Thursday, August 25, 2005


In a manner that can only be described as reluctant, US right-wing televangelist Pat Robertson has been forced to apologise for comments that he made on Monday calling for the assassination of Venezuelan President Hugo Chavez. This isn't the first time that Robertson has advocated the use of political violence while exercising his ministry as a Christian preacher, either. And two days after the 9/11 attacks in New York, he concurred with Jerry Falwell that the American Civil Liberties Union, abortionists, feminists, gays, pagans and the liberal pressure group People For the American Way should "share blame" for the terrorist outrage, because they had "caused God to lift the veil of protection which has allowed no one to attack America on our soil since 1812." This too elicited what turned out to be a partial retraction.

Though the religious right is brimming with denunciations of "evil" and "violent" Muslims at the moment (making few if any distinctions between different strains of Islam), it seems that its chief spokespeople have a permanent beam in their own eye concerning what can only be called "redemptive murder". What is really shocking about this is how casual, ill-thought-out and immune to criticism it is. Tragically, some who use the name of Christ do so primarily as a cipher for their own nationalistic prejudices, co-opting misconstruals of Christian doctrine into a Manichean worldview that legitimates all kinds of abuse in the name of faith.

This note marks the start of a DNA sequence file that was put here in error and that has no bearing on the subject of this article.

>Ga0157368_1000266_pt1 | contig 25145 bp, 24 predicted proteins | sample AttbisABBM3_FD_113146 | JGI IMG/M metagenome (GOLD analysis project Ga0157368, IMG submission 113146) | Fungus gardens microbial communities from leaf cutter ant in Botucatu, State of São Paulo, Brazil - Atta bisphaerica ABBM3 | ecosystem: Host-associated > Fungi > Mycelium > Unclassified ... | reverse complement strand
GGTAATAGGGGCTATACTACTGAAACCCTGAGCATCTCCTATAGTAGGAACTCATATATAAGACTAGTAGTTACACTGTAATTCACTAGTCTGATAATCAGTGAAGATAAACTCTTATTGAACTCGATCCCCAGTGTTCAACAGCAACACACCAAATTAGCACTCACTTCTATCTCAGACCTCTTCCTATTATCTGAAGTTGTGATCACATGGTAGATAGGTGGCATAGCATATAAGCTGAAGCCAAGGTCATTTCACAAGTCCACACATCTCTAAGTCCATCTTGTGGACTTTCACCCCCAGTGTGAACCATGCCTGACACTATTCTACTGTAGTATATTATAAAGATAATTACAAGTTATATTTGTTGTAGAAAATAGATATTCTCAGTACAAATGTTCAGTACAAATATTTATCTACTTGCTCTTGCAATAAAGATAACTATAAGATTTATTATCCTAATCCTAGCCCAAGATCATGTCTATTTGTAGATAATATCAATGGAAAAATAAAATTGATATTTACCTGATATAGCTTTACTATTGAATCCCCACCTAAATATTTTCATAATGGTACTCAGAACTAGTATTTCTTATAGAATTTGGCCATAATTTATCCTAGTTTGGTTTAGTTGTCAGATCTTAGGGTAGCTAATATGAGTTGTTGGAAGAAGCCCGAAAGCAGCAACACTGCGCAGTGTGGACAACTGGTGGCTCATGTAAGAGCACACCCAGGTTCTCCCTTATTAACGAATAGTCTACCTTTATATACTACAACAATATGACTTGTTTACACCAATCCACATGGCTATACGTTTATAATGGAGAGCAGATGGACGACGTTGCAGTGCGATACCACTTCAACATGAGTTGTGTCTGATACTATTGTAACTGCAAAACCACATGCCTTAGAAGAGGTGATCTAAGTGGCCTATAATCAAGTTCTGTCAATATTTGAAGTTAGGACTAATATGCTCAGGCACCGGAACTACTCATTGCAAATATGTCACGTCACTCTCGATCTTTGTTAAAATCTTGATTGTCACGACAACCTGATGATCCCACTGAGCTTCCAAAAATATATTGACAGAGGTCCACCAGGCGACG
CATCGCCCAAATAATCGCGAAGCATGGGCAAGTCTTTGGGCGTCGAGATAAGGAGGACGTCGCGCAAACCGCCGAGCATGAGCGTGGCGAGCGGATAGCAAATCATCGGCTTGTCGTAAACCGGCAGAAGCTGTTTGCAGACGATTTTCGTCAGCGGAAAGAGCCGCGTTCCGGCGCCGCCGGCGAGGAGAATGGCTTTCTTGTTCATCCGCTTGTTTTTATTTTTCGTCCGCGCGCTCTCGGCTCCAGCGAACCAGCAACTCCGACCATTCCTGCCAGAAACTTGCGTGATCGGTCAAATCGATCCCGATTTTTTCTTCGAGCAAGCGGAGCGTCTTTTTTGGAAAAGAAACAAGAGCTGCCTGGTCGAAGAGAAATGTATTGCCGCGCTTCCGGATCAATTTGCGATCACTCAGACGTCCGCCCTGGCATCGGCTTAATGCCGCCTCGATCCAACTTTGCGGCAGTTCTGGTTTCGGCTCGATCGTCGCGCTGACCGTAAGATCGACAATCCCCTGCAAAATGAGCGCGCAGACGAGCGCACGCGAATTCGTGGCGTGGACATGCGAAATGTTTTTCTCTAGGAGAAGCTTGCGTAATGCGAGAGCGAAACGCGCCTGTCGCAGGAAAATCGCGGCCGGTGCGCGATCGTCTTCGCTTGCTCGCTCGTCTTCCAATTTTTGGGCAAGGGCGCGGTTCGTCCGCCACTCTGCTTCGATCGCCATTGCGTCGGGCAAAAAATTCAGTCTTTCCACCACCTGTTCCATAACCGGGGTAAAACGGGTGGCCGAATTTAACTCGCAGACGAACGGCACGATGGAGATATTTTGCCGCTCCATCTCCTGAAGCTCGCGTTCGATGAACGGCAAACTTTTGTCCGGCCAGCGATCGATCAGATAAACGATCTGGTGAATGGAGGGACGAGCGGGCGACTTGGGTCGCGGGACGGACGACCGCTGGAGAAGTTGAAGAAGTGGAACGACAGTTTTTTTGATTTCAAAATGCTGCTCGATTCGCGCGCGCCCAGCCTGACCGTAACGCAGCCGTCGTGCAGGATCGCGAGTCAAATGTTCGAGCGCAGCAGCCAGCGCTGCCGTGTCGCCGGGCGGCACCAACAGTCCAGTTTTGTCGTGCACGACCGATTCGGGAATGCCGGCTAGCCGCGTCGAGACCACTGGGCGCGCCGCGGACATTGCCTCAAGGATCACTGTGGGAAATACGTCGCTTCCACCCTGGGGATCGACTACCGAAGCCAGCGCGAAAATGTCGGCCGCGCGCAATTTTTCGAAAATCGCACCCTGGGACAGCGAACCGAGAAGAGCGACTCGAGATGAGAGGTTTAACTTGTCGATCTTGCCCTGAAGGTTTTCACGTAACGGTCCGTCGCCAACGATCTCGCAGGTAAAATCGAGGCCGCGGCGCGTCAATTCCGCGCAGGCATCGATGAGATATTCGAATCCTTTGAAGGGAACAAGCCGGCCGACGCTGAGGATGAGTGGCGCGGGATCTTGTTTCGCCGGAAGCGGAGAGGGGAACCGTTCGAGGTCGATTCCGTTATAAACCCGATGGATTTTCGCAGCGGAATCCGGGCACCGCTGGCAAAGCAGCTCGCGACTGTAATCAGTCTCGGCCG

It is surely the duty of Christian leaders to speak and teach against the demonising theology and the religious roots of violence, every bit as much as it is the responsibility of those in Muslim communities to confront the legitimation of violent extremism among those who make dangerous use of Islam. The whole question of Christian Zionism is among the specific concerns involved in this.

A good source of general information on the US situation is TheocracyWatch, a project of the Center for Religion, Ethics and Social Policy (CRESP) at Cornell University.

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